However, the $2,100 fine will be applied to the second fund’s corporate trustee as a single entity, to be shared among the four directors. They will each be liable for just $550.
Issuing non-compliance notices
The ATO can issue a non-compliance notice for serious breaches of SMSF legislation. This has serious financial implications for fund members/trustees. Income of funds classified as being non-compliant is taxed at the highest marginal tax rate (45%), instead of at the concessional super rate of 15%.
This higher level of tax will be charged until the fund is wound up or classified as compliant.
Freezing the fund’s assets
Trustees (or investment managers) may be given a notice to freeze the assets of their SMSF if the ATO believes their conduct is adversely affecting the performance or compliance of the fund.
This effectively means the trustees can’t buy, sell or deal with the fund’s assets while the ATO deems them frozen.
The ATO has the option to disqualify individuals from acting as individual or corporate SMSF trustees if they have been non-compliant. The ATO considers the seriousness of the non-compliance in deciding whether to impose this penalty.
It’s an offence to continue as an SMSF trustee if you’ve been disqualified.
Winding up the fund
The ATO can also allow a non-compliant SMSF fund to be wound up, with a rollover of its funds into a public super fund regulated by the Australian Prudential Regulation Authority (APRA).
Civil and criminal penalties
Serious breaches of superannuation legislation can result in the ATO applying apply for civil or criminal penalties to be imposed on SMSF trustees.
Examples of serious breaches include:
- The SMSF not satisfying the sole purpose test. The ATO requires super funds to be maintained for the sole purpose of providing retirement benefits to their members (or to their dependants if a member dies before retiring).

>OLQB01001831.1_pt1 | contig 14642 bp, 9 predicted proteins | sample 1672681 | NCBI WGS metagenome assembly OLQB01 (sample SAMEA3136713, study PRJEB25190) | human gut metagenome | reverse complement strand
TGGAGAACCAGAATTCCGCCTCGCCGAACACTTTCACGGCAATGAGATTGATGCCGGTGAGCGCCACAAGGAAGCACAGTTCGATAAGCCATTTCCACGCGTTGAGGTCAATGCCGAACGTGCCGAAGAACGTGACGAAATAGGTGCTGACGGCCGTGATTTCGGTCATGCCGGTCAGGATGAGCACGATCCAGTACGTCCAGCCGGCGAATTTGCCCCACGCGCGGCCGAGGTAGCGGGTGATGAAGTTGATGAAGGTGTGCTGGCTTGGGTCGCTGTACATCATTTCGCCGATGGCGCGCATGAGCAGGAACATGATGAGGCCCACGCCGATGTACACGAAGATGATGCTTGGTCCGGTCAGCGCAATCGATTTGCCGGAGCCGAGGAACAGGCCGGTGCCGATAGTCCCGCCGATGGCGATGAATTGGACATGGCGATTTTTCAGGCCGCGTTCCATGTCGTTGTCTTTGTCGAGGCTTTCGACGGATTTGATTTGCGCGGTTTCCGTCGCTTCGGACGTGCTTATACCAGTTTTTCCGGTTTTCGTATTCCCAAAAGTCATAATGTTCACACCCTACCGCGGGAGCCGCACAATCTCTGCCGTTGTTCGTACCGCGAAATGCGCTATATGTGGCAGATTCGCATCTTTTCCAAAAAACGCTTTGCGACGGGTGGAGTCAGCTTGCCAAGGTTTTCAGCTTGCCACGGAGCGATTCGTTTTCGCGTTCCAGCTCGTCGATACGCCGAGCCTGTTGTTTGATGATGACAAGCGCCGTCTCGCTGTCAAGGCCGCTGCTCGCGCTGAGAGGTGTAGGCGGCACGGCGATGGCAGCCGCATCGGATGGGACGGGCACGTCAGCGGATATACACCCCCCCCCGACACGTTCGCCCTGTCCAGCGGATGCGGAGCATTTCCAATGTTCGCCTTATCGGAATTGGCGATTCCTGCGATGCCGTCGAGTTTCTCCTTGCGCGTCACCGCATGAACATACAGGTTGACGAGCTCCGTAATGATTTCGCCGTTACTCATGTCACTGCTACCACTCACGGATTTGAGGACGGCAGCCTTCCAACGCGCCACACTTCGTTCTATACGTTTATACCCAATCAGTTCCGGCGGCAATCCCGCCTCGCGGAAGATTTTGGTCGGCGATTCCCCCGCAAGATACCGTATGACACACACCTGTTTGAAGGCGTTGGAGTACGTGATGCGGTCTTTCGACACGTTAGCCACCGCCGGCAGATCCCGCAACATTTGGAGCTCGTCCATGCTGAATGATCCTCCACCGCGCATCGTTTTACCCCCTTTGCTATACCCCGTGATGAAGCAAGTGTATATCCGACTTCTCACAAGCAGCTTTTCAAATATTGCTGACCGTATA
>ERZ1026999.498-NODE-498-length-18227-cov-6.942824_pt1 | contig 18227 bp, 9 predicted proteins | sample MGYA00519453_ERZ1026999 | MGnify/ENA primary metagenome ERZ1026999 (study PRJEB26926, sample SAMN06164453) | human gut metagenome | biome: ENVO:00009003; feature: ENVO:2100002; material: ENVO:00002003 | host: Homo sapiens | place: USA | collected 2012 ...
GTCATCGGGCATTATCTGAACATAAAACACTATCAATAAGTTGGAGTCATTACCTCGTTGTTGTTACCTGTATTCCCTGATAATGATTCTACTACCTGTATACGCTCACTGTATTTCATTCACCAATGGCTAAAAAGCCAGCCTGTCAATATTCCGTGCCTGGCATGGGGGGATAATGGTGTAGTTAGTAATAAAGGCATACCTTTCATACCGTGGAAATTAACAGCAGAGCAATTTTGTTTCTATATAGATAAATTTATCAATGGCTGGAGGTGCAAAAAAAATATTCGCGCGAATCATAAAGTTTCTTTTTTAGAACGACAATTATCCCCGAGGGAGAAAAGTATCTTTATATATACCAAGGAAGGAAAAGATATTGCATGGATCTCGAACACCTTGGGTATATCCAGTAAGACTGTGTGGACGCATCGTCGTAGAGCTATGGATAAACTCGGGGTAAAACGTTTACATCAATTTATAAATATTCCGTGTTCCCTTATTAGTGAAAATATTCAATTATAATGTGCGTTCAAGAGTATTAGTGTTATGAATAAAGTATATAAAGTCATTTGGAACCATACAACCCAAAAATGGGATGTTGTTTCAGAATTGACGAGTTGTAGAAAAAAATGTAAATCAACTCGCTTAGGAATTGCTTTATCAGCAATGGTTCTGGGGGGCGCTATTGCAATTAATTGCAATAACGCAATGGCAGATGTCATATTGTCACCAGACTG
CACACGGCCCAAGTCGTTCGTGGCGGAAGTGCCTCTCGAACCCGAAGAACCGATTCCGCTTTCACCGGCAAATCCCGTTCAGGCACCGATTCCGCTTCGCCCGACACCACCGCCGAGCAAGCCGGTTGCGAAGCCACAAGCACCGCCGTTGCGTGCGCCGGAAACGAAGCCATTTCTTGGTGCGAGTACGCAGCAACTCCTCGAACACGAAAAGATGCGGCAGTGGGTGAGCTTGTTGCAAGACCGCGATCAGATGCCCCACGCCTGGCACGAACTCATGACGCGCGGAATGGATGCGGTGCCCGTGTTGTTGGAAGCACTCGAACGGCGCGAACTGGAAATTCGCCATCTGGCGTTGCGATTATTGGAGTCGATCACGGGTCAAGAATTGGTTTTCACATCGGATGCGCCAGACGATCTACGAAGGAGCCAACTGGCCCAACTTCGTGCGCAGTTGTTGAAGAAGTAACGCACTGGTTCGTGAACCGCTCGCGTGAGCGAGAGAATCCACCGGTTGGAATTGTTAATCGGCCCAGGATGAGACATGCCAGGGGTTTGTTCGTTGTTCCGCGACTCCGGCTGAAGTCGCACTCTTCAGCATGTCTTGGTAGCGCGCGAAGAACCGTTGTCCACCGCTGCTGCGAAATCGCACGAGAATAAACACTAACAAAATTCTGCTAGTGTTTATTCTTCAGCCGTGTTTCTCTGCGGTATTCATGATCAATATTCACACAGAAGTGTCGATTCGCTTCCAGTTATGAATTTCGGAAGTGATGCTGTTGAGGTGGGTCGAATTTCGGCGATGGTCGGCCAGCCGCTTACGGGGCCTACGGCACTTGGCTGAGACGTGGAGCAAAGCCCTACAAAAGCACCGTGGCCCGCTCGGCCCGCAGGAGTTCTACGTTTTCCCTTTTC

- The SMSF lending its funds to its members/trustees.
- The SMSF allowing its members to access funds prior to reaching their preservation age and satisfying a condition of release.
- The SMSF not investing at ‘arm’s length’. An arm’s length investment is done on a commercial basis at market value. This ensures all assets in the fund are valued correctly.
Can SMSF penalties be disputed?
Any individual SMSF trustee (including corporate directors) have the right to have ATO decisions reviewed, including SMSF penalties. There are three options for resolving disputes before they reach the litigation stage:
1. Early assessment and resolution
Early assessment and resolution is ideal for less complex penalty disputes. It focuses on the trustees meeting with ATO case officers to further discuss the penalty imposed and the associated non-compliance evidence
2. In-house facilitation
This method is also ideal for less complex penalty disputes. It involves an impartial ATO facilitator meeting with the trustees/directors and relevant ATO case officers to identify and hopefully resolve any issues in dispute.
3. Alternative dispute resolution
This method is more appropriate for more complex penalty disputes. It typically involves mediation and conciliation conducted by an appropriate external practitioner to identify and hopefully resolve any disputed issues.
The ATO’s philosophy toward SMSF compliance and non-compliance
The Assistant Commissioner of the ATO outlined the ATO’s philosophy toward SMSF compliance and non-compliance in a 2016 address to the Tax Institute.
Here are some key extracts from that address.
Our philosophy is to deal with minor contraventions in a collaborative way to help trustees rectify them. Through initiatives such as our early engagement and voluntary disclosure service we seek to empower the individual to work with us to promote voluntary compliance.
In practical terms, what this means is that for less serious breaches, particularly if it is the first time, we accept enforceable undertakings, or issue education or rectification directions. However, for more serious, deliberate or persistent regulatory breaches we take firm action.
The most serious enforcement actions available to us are disqualifying trustees and making funds non-complying.
We disqualify trustees in relevant cases so that we can remove from the sector those individuals who ignore their obligations and responsibilities as trustees. We also increasingly use this power when examining the fitness of new entrants through our new-registrant integrity checks. These actions are critical to the integrity of the SMSF industry.
Considering there are nearly 600,000 SMSFs, the number of funds we make non-complying is relatively small. This reflects our approach of reserving this action for the most serious cases of non-compliance.